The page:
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Lawyer probing dean scandal has USC ties

Victoria Kim, Los Angeles Times on

Published in News & Features

LOS ANGELES--Debra Wong Yang is used to taking on headline-grabbing scandals.

She was one of five attorneys New Jersey Gov. Chris Christie hired to examine his involvement in a scandal over closing lanes of the George Washington Bridge to punish a political rival. After the investigation cleared Christie, a federal judge criticized the attorneys for "opacity and gamesmanship" in not preserving complete records of the interviews they conducted.

When the city of Vernon was rocked by a series of public corruption scandals, it turned to Yang, at $990 an hour, to examine whether voters from outside the city were casting ballots in an effort to take over the City Council. One by one, she decided whether 64 voters who cast ballots in a City Council election were legally eligible residents of Vernon. Her rulings changed the outcome of the race, putting into office a candidate supported by the Vernon Chamber of Commerce and some city leaders.

Now, the University of Southern California has turned to Yang, a former U.S. attorney and L.A. County Superior Court judge, to investigate questions about what its leaders knew and when about the conduct of former medical school dean Dr. Carmen Puliafito.

Yang, a partner in blue-chip law firm Gibson, Dunn & Crutcher, is no stranger to USC. She has represented the university in at least four lawsuits in recent years and taught trial advocacy at its law school as an adjunct professor in the 1990s.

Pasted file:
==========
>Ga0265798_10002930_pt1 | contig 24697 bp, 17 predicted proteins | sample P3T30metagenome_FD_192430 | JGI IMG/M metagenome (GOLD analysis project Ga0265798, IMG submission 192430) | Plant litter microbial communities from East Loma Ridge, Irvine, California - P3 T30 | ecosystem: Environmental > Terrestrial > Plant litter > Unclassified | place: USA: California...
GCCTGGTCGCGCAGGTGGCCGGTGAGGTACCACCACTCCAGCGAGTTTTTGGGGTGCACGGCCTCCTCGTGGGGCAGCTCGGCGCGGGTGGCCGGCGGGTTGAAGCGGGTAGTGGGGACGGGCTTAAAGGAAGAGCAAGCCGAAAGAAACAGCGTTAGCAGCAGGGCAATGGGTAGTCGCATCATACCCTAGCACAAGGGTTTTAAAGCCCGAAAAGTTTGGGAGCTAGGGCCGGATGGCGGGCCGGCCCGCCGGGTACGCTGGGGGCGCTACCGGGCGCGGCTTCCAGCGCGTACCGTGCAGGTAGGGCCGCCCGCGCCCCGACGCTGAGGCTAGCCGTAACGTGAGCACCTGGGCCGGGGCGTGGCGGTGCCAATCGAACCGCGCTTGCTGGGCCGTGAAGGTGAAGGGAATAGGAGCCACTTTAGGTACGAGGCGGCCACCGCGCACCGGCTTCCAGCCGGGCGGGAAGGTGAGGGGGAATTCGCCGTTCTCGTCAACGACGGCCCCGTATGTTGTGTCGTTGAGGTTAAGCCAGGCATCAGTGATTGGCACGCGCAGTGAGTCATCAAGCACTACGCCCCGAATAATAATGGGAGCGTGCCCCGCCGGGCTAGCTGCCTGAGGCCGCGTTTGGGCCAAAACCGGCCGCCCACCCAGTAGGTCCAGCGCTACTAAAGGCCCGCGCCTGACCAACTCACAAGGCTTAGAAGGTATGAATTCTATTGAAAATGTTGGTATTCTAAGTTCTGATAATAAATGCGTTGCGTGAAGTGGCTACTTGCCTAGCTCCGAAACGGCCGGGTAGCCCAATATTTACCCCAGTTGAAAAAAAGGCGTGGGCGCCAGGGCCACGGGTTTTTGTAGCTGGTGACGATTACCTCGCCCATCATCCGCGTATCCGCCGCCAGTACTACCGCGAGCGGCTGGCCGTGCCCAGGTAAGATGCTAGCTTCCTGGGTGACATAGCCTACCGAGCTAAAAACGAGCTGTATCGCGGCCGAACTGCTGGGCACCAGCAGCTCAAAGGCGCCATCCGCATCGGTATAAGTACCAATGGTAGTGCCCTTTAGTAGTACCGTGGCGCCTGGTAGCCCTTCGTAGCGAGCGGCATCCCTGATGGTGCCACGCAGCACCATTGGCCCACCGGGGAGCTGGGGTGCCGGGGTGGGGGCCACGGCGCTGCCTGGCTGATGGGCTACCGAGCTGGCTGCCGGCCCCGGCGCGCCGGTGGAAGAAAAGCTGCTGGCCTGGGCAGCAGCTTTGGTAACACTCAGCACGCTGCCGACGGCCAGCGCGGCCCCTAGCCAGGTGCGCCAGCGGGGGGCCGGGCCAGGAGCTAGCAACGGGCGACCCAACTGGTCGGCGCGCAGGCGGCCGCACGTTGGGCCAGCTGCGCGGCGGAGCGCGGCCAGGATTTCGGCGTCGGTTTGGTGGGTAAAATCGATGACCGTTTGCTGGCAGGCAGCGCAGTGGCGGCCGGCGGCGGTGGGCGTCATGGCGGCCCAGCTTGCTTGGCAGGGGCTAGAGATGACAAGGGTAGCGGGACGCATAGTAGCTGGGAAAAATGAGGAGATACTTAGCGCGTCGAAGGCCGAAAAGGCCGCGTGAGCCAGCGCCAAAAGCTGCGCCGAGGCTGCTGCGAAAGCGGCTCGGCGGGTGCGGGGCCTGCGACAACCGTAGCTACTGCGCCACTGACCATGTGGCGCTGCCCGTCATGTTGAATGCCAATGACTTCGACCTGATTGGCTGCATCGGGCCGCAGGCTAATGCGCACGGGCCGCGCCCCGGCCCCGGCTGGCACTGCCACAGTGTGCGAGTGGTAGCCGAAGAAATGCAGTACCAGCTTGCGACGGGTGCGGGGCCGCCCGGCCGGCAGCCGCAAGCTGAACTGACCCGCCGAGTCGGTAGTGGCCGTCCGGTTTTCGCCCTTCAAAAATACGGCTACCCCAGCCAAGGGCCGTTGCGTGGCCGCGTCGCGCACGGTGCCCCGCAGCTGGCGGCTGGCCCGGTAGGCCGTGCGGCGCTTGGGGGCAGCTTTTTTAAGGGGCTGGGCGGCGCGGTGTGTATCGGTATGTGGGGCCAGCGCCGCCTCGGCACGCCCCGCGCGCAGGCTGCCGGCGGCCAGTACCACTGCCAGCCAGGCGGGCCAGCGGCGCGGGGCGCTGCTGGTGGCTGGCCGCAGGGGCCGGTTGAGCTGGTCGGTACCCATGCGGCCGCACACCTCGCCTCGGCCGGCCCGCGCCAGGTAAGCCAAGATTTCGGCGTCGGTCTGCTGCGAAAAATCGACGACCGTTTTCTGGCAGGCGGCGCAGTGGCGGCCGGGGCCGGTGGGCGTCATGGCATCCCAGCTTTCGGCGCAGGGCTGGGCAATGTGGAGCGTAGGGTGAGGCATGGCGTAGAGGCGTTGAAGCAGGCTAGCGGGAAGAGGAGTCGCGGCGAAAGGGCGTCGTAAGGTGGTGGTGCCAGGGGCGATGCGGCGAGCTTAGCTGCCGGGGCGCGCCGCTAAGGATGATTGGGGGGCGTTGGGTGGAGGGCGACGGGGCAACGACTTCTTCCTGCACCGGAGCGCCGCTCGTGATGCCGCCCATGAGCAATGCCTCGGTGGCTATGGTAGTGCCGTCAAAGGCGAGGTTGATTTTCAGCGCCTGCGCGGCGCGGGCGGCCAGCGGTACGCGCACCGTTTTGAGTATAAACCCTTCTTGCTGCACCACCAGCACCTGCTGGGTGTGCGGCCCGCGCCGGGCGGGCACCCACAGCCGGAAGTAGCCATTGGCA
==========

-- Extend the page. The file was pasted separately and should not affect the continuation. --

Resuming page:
Her firm has extensive ties to USC. Its managing partner, Kenneth M. Doran, is a graduate of the USC law school and a former chairman of its board of councilors. He and the firm's partners have been generous donors to the school.

Yang has not run afoul of any established legal ethics rules in accepting the assignment, experts say. But some experts said her conclusions might face questions because of her relationship with USC.

"Looking just downstream on this, whatever is found is going to be subject to second-guessing," said Michael Useem, a management professor at the University of Pennsylvania's Wharton School and an expert in corporate risk management and governance. "The investigating entity is not truly independent of the university administration."

Bruce Budner, a lecturer in legal ethics at the University of California, Berkeley, said he would have expected an institution such as USC to have gone out of its way to hire someone whose neutrality could not be questioned.

"That's not a question of legal ethics, that's a question of optics," he said.


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